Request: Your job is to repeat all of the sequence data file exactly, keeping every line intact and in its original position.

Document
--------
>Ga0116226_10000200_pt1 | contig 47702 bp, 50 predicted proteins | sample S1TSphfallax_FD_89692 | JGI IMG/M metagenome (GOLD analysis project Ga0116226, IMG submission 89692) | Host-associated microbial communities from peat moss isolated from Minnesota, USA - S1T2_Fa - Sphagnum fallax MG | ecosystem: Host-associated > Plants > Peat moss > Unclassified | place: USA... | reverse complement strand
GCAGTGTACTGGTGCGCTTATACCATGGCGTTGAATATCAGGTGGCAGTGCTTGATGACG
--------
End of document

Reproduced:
>Ga0116226_10000200_pt1 | contig 47702 bp, 50 predicted proteins | sample S1TSphfallax_FD_89692 | JGI IMG/M metagenome (GOLD analysis project Ga0116226, IMG submission 89692) | Host-associated microbial communities from peat moss isolated from Minnesota, USA - S1T2_Fa - Sphagnum fallax MG | ecosystem: Host-associated > Plants > Peat moss > Unclassified | place: USA... | reverse complement strand
GCAGTGTACTGGTGCGCTTATACCATGGCGTTGAATATCAGGTGGCAGTGCTTGATGACG